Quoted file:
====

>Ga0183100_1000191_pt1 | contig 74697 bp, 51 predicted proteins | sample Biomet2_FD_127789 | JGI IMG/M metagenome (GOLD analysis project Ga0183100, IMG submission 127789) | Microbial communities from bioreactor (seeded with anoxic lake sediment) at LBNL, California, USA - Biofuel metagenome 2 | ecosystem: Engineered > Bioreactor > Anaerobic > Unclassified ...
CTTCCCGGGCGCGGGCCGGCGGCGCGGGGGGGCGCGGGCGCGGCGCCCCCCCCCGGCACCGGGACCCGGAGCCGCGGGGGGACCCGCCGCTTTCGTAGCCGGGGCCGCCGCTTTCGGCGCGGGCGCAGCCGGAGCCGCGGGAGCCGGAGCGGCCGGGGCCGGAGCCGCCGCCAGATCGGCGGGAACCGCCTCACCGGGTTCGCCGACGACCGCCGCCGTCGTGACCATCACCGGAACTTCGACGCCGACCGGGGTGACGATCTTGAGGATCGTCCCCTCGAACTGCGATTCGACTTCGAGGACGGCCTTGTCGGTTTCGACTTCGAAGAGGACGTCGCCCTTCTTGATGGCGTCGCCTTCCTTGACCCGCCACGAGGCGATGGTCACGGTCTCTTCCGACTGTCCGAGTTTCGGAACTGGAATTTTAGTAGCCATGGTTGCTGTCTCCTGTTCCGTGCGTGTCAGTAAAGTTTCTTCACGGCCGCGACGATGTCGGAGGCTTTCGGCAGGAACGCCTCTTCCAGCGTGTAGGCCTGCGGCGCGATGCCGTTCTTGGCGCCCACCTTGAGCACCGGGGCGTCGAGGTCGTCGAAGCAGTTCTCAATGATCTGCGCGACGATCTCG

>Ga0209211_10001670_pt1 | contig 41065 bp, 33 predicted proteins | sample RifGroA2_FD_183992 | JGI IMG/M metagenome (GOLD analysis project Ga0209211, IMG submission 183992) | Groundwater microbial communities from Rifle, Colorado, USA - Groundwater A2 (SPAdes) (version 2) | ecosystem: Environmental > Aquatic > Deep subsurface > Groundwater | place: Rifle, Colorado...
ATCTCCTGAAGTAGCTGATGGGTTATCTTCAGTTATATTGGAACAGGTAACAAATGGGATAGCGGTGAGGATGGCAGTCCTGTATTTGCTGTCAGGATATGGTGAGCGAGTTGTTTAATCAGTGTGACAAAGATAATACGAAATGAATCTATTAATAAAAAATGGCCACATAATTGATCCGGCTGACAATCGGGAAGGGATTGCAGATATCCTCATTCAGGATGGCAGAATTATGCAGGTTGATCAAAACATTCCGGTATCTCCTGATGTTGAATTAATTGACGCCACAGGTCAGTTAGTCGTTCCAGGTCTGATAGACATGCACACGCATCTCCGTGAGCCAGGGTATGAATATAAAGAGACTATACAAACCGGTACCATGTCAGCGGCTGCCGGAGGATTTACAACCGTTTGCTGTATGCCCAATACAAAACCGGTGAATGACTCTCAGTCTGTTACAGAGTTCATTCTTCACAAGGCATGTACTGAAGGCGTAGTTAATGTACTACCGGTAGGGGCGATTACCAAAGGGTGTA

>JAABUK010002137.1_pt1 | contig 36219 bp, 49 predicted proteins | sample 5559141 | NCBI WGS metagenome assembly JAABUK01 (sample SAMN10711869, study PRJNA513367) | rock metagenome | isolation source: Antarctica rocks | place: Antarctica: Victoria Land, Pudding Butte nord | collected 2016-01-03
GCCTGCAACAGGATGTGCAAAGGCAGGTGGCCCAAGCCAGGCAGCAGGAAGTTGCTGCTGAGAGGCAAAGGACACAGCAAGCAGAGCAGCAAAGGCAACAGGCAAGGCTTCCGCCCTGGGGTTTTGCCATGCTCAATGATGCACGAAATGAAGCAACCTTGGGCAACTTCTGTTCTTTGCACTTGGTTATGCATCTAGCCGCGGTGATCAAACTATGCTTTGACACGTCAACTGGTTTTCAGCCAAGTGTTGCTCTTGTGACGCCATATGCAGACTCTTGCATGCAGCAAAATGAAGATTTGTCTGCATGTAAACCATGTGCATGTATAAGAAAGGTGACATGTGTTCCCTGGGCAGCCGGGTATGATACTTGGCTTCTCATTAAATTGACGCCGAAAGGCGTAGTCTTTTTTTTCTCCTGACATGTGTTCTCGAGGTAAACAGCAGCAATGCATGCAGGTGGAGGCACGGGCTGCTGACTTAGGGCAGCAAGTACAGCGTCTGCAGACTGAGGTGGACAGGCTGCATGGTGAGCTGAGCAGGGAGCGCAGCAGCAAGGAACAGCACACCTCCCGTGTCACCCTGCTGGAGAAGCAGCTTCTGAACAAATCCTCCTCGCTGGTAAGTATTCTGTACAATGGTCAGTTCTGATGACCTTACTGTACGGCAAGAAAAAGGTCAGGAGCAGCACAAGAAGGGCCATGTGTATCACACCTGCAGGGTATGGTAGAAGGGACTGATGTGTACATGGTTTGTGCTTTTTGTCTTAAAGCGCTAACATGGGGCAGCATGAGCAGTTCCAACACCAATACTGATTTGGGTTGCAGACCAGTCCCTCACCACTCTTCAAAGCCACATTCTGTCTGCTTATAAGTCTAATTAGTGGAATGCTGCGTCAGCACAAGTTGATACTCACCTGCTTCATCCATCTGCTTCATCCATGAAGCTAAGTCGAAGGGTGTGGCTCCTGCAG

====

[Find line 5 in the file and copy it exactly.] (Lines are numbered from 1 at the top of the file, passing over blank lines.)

>JAABUK010002137.1_pt1 | contig 36219 bp, 49 predicted proteins | sample 5559141 | NCBI WGS metagenome assembly JAABUK01 (sample SAMN10711869, study PRJNA513367) | rock metagenome | isolation source: Antarctica rocks | place: Antarctica: Victoria Land, Pudding Butte nord | collected 2016-01-03